Skip to main content

Cadillac Fairview announced today it plans to build a $800-million skyscraper in downtown Toronto, adding another new office tower to a city struggling to meet business’ demands for space.

Twenty-three new office buildings are currently being built in the Greater Toronto Area, more than half of which are being constructed “on spec,” or without first securing a major tenant.

Cadillac Fairview, the real estate company owned by the Ontario Teachers’ Pension Plan, will be responsible for 70 per cent of the construction bill, and the Investment Management Corporation of Ontario will pay the rest.

Story continues below advertisement

The 46-storey building will be located on the northeast corner of Front Street and Simcoe Street. It will become home to the teachers’ pension fund (OTPP), whose main office has been north of the city for decades.

OTPP is the latest entity to seek real estate in the heart of the city, where office vacancy rates are at a record low as businesses clamour to be downtown.

Earlier this year, Tim Hortons said it would move its head office from Oakville – about a 30-minute commute away from Toronto – to the downtown core.

“To attract a quality workforce, more and more you have to be located somewhere in the downtown area,” said John Sullivan, chief executive with Cadillac Fairview. “In terms of hiring practices, I think it is much easier if you are located now in the downtown area versus the suburbs.”

The business expansion has driven the office vacancy rate in downtown Toronto to 2.9 per cent, according to commercial realtor CBRE. That is the lowest in Canada and the United States, below the vibrant business centres of Manhattan and San Francisco.

This will be the fourth office building project in downtown Toronto for Cadillac Fairview, which took a chance on constructing another property “on spec” a few years ago.

Mr. Sullivan said he has secured a number of tenants for that project, known as 16 York, including a large financial-services firm. That building is expected to be ready late 2020, and will be the first of the city’s major office tower projects to open its doors.

Story continues below advertisement

“The success we have had leasing that building has given us, to some extent, the confidence to go ahead with a larger project,” Mr. Sullivan said.

At 46-storeys, or 1.2-million square feet of office space, the skyscraper announced today is a more ambitious project. In comparison, 16 York is 33 storeys, or 870,000 square feet of office space.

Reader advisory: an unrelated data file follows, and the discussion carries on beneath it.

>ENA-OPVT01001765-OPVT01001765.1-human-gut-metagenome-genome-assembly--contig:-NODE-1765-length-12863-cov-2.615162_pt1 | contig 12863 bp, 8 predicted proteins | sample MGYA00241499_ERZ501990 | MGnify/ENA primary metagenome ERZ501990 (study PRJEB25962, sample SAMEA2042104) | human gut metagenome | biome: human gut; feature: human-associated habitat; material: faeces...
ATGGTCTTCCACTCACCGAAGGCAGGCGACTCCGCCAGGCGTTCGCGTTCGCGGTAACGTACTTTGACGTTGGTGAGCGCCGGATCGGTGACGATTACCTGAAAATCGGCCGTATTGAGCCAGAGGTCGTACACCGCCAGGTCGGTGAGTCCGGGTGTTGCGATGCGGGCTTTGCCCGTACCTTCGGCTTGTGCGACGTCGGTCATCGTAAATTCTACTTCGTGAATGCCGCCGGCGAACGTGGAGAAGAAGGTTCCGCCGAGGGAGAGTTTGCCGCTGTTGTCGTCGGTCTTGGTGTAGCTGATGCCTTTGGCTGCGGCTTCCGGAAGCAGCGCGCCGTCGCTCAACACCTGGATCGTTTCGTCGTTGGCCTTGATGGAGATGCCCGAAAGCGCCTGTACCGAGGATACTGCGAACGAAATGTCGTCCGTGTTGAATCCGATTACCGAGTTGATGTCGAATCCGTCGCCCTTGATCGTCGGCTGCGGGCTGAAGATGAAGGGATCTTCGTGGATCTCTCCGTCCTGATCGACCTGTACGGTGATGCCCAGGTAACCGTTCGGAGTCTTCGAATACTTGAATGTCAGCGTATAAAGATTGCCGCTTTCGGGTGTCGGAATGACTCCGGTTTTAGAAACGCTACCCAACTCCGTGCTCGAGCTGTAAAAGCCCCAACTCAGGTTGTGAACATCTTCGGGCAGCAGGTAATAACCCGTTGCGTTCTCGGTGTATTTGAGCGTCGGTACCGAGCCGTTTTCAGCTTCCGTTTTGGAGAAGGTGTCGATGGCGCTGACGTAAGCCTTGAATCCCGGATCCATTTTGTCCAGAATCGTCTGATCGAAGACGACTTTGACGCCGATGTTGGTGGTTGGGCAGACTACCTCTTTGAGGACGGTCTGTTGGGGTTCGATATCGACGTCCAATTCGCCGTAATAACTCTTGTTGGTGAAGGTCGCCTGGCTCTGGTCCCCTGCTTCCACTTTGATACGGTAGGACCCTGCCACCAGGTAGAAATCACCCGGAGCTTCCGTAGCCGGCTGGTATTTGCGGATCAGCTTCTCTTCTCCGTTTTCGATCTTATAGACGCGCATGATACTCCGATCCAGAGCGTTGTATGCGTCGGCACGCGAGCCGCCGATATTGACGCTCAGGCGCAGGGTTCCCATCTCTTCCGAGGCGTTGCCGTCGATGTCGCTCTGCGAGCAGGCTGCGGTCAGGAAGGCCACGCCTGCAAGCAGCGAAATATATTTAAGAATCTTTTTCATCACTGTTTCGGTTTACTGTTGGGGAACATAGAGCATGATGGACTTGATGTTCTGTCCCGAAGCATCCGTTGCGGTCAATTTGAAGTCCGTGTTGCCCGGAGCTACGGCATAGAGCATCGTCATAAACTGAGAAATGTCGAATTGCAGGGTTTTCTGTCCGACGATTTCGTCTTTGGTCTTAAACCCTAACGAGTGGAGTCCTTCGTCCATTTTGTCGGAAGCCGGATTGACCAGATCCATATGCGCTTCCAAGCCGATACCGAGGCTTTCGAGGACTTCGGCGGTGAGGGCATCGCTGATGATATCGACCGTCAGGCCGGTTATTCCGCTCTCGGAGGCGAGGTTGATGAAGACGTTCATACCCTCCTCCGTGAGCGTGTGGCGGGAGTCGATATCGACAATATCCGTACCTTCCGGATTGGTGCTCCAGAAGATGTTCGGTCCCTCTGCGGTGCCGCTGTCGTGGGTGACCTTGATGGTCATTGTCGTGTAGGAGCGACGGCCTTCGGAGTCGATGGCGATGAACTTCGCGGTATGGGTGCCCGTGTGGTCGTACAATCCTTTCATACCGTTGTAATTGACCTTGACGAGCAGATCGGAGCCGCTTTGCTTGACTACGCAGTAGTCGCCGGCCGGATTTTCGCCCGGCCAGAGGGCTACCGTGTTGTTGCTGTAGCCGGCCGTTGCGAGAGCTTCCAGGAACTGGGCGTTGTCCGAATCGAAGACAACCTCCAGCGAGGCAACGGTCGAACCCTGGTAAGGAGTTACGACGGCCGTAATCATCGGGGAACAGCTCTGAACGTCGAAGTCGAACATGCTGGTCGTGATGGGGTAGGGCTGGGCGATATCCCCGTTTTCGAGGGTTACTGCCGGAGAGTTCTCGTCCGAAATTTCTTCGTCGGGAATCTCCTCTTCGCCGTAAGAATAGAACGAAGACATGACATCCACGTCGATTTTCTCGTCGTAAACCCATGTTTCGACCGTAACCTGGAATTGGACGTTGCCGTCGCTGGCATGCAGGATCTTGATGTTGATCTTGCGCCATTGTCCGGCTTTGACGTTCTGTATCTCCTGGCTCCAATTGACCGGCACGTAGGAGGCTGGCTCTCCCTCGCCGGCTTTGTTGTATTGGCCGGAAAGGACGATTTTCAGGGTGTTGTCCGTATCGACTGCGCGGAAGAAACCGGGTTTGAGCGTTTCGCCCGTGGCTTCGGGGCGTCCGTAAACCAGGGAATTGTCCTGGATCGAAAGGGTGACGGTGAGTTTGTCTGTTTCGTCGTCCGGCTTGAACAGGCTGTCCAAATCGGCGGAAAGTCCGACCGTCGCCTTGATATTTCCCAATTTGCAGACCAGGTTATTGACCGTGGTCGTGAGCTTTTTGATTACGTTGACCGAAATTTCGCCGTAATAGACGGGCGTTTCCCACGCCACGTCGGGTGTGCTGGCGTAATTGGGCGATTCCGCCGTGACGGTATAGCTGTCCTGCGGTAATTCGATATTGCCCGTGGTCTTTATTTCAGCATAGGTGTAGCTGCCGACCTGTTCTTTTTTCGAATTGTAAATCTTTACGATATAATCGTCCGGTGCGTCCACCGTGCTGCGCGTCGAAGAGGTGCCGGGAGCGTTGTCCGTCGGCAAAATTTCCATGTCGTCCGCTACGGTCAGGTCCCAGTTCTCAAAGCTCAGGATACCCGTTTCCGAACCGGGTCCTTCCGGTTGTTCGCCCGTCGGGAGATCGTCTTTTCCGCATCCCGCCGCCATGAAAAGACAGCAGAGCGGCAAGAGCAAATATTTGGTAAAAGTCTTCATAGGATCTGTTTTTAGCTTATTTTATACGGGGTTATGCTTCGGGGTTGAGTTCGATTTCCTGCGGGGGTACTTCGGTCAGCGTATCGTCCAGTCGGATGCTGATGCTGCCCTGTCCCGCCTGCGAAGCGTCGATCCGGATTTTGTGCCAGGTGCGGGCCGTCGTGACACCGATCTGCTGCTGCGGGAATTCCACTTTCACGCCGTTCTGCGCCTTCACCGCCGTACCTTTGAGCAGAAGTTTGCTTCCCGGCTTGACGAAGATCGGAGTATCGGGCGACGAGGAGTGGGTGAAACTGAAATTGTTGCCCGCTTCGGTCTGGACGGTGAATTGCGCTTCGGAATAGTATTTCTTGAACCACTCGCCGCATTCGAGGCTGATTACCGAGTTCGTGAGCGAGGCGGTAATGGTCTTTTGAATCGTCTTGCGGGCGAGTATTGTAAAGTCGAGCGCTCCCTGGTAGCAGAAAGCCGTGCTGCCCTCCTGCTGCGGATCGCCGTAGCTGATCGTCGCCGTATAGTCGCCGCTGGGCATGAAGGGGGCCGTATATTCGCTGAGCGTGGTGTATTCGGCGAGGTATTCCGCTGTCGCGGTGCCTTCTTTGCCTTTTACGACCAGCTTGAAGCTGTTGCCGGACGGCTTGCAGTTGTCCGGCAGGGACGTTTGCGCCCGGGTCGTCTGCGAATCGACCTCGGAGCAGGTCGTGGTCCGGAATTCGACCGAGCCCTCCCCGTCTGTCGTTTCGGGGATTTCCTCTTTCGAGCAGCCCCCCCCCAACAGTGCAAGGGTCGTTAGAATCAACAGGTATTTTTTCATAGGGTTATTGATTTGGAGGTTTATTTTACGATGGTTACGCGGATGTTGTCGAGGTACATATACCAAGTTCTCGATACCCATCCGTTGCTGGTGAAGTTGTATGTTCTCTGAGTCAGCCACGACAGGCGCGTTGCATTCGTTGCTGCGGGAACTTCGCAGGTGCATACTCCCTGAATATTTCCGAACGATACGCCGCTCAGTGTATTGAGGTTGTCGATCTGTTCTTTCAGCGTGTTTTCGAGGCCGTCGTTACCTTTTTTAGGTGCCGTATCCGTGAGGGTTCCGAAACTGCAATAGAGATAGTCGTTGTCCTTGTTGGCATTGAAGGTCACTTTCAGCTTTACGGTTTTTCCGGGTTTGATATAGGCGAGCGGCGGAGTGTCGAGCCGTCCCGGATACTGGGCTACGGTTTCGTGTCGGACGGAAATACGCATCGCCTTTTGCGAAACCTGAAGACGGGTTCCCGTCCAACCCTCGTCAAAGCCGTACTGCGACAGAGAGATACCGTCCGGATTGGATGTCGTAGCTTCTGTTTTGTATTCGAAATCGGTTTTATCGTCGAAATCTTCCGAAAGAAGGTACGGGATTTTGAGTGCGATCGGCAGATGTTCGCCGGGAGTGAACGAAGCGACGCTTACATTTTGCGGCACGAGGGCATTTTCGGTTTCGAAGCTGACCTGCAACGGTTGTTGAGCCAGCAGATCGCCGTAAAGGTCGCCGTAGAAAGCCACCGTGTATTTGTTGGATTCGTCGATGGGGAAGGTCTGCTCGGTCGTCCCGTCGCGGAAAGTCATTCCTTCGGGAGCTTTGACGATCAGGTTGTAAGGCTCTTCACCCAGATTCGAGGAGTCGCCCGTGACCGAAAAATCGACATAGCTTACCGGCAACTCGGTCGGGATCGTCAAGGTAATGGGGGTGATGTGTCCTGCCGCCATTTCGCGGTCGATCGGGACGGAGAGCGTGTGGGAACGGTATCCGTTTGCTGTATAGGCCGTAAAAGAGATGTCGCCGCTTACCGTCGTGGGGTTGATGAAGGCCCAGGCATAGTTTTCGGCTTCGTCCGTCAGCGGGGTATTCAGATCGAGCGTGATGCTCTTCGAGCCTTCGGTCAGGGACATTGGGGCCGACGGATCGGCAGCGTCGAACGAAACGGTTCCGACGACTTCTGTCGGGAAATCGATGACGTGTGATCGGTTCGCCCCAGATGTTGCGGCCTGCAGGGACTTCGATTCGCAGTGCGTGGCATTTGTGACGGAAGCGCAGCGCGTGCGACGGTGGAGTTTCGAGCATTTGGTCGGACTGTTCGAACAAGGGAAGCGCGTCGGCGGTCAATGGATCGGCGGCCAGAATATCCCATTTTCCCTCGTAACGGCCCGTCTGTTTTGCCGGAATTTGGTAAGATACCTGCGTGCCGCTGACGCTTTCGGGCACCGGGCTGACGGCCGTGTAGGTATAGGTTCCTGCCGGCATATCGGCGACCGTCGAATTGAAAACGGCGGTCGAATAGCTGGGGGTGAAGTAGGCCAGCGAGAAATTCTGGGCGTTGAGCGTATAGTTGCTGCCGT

According to Mr. Sullivan, the Front St. building will have the potential for roof-top amenities, such as a restaurant. It is expected to open late 2022.

OTPP is expected to take nine floors, or about one-fifth, of the new building.

Report an error Editorial code of conduct
Due to technical reasons, we have temporarily removed commenting from our articles. We hope to have this fixed soon. Thank you for your patience. If you are looking to give feedback on our new site, please send it along to feedback@globeandmail.com. If you want to write a letter to the editor, please forward to letters@globeandmail.com.

Welcome to The Globe and Mail’s comment community. This is a space where subscribers can engage with each other and Globe staff. Non-subscribers can read and sort comments but will not be able to engage with them in any way. Click here to subscribe.

If you would like to write a letter to the editor, please forward it to letters@globeandmail.com. Readers can also interact with The Globe on Facebook and Twitter .

Welcome to The Globe and Mail’s comment community. This is a space where subscribers can engage with each other and Globe staff. Non-subscribers can read and sort comments but will not be able to engage with them in any way. Click here to subscribe.

If you would like to write a letter to the editor, please forward it to letters@globeandmail.com. Readers can also interact with The Globe on Facebook and Twitter .

Welcome to The Globe and Mail’s comment community. This is a space where subscribers can engage with each other and Globe staff.

We aim to create a safe and valuable space for discussion and debate. That means:

  • Treat others as you wish to be treated
  • Criticize ideas, not people
  • Stay on topic
  • Avoid the use of toxic and offensive language
  • Flag bad behaviour

Comments that violate our community guidelines will be removed.

Read our community guidelines here

Discussion loading ...

To view this site properly, enable cookies in your browser. Read our privacy policy to learn more.
How to enable cookies